The scribe hit out at the notion that Marvel Comics introduced Miles Morales as a means of affirmative action, dismissing remarks from conservative radio host Glenn Beck.
"It would have been nice if we were past certain places in people's hearts about race. That kind of surprised me. There was a lot of veiled weirdness," he told USA Today. "What I could completely appreciate is, 'I love Peter Parker as Spider-Man, what the hell are you doing?' Completely with you on that.
"When it goes into that area where they think it's affirmative action, or like Glenn Beck said about Michelle Obama making us do this, that was weird. I did not expect that. What I was more mad about was this dismissive, 'Oh, it's only a comic book, who cares?' thing that was coming out of Glenn Beck.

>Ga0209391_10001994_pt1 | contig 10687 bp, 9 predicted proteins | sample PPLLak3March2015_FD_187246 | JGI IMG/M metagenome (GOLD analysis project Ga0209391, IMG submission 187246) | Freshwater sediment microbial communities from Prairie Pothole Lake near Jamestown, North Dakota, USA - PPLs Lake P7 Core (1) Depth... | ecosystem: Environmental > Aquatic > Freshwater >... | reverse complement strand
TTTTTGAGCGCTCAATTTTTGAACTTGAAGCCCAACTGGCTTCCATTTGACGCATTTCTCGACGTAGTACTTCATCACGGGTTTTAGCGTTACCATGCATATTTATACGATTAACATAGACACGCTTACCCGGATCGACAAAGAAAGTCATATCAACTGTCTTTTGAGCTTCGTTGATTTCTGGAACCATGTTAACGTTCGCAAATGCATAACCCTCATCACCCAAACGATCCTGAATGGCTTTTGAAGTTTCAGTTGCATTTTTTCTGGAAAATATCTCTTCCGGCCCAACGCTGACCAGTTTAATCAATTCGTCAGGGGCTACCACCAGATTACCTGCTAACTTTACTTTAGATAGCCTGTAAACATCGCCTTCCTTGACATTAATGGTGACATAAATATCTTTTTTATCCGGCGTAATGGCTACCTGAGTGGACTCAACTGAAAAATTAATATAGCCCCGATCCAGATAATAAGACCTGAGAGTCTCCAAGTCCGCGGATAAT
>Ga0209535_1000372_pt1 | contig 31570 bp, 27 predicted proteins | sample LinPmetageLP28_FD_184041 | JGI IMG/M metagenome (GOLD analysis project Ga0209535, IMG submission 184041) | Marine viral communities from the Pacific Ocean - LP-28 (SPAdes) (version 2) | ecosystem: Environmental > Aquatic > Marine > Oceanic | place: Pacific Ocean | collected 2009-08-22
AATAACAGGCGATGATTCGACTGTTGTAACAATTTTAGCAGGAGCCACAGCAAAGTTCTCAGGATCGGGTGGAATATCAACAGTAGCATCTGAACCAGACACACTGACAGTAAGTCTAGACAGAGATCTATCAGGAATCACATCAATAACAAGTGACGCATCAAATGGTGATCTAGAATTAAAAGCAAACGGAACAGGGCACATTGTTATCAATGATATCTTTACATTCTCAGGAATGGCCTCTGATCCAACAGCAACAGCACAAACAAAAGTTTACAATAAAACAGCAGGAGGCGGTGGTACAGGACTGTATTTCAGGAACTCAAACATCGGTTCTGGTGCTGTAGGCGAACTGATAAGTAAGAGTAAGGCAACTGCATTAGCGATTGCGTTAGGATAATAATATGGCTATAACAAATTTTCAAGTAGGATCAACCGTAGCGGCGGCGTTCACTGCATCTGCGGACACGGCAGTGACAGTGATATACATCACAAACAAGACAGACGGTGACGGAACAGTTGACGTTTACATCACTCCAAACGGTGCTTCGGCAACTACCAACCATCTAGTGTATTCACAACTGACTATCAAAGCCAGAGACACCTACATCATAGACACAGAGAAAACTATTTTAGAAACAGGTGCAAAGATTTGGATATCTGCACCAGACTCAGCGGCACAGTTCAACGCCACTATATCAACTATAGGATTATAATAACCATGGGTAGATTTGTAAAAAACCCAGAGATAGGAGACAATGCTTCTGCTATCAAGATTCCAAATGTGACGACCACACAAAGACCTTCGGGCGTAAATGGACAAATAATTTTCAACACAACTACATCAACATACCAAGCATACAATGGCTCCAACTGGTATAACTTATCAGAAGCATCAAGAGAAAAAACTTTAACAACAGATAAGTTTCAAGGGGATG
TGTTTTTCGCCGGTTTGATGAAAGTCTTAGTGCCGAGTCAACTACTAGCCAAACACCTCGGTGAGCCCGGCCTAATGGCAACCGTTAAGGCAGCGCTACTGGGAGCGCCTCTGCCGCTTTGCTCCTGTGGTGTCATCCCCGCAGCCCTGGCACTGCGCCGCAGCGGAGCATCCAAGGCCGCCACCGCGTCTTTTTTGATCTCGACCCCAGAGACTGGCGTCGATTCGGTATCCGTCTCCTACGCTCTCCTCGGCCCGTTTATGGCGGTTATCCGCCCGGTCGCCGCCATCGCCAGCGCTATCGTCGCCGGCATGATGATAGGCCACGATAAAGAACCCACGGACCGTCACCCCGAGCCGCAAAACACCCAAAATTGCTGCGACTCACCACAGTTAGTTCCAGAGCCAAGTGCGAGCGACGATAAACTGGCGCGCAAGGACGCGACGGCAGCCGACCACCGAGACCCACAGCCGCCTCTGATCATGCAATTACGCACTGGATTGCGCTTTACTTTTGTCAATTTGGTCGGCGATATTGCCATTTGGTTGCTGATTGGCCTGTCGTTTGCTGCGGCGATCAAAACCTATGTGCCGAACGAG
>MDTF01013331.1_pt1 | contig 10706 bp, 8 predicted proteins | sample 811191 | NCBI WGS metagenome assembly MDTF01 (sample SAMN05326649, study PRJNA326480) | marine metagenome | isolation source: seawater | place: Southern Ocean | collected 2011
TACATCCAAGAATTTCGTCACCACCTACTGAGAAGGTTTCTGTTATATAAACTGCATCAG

"I'm like, 'Hey. Now you're making me mad. This isn't just a comic. This is pop art, man. This is our culture. How dare you, sir.'"
Morales, a teenager of African American and Latino descent, replaced Peter Parker as the Ultimate Universe Incarnation of Spider-Man in Ultimate Fallout #4 last month. Parker met his demise in Ultimate Comics Spider-Man #160.
Miles Morales makes his debut as Spider-Man in this week's Ultimate Comics Spider-Man #1.